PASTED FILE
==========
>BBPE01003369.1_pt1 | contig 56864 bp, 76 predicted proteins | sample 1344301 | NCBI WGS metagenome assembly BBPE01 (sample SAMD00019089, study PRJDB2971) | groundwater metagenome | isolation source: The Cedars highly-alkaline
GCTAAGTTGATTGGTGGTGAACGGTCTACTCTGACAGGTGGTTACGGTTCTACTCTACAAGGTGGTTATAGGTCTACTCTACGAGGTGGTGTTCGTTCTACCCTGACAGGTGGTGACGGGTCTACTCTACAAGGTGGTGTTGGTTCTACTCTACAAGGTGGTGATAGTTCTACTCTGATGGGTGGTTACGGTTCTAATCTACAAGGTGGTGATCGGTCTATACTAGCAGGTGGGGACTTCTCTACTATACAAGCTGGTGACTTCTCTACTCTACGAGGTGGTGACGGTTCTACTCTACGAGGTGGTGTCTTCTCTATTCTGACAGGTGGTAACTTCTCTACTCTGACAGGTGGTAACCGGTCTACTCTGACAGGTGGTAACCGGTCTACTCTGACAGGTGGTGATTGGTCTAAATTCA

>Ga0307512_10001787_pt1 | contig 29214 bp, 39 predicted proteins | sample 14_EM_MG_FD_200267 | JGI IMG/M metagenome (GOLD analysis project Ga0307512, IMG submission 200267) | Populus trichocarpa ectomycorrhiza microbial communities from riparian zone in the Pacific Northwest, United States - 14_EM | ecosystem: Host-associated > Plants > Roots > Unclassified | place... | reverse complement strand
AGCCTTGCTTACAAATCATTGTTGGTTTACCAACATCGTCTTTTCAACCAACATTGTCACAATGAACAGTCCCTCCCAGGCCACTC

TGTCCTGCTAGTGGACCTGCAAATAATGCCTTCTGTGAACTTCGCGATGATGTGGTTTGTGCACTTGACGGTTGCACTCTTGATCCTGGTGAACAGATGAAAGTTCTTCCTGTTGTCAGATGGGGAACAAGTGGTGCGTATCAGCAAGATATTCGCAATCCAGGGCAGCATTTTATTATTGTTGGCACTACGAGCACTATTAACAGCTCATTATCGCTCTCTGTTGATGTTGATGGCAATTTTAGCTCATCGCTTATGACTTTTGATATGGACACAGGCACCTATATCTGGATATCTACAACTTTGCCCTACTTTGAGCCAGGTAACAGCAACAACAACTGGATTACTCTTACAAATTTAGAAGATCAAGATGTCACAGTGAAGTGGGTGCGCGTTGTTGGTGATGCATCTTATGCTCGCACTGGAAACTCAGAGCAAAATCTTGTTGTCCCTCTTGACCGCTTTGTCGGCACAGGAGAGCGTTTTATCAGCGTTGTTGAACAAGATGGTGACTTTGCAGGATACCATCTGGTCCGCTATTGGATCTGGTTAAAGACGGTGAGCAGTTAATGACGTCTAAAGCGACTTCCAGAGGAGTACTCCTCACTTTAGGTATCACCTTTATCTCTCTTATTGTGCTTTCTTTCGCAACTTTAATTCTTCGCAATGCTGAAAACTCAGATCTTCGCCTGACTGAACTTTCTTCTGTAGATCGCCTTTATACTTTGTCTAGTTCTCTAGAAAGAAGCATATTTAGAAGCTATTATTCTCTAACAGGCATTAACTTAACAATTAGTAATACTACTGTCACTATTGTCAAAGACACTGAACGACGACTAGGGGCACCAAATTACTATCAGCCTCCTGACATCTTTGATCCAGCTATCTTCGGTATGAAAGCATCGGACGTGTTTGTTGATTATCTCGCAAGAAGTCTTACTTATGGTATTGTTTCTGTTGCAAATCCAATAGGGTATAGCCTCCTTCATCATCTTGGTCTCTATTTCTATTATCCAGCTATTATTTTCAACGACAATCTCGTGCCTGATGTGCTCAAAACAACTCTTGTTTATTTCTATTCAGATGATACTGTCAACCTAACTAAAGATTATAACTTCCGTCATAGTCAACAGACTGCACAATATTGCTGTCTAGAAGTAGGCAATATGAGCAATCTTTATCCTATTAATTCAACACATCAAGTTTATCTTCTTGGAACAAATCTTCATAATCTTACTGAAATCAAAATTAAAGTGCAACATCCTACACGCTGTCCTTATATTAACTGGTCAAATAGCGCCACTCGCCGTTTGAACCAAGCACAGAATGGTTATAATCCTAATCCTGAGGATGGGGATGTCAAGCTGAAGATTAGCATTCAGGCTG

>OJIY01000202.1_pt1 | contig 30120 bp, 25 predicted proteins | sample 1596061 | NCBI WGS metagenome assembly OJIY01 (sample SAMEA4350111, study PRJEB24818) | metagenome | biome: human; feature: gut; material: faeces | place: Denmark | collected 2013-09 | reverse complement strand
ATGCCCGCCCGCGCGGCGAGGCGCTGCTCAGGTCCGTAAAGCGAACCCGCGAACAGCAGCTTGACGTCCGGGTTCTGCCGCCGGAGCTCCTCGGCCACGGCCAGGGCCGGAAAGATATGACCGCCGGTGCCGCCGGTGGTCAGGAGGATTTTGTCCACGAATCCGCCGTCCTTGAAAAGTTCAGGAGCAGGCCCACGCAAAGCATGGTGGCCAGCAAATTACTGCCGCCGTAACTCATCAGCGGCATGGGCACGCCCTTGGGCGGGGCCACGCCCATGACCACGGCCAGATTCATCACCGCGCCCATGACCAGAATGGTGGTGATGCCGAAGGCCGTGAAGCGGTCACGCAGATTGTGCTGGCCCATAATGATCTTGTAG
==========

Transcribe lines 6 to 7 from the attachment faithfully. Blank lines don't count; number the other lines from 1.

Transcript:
>OJIY01000202.1_pt1 | contig 30120 bp, 25 predicted proteins | sample 1596061 | NCBI WGS metagenome assembly OJIY01 (sample SAMEA4350111, study PRJEB24818) | metagenome | biome: human; feature: gut; material: faeces | place: Denmark | collected 2013-09 | reverse complement strand
ATGCCCGCCCGCGCGGCGAGGCGCTGCTCAGGTCCGTAAAGCGAACCCGCGAACAGCAGCTTGACGTCCGGGTTCTGCCGCCGGAGCTCCTCGGCCACGGCCAGGGCCGGAAAGATATGACCGCCGGTGCCGCCGGTGGTCAGGAGGATTTTGTCCACGAATCCGCCGTCCTTGAAAAGTTCAGGAGCAGGCCCACGCAAAGCATGGTGGCCAGCAAATTACTGCCGCCGTAACTCATCAGCGGCATGGGCACGCCCTTGGGCGGGGCCACGCCCATGACCACGGCCAGATTCATCACCGCGCCCATGACCAGAATGGTGGTGATGCCGAAGGCCGTGAAGCGGTCACGCAGATTGTGCTGGCCCATAATGATCTTGTAG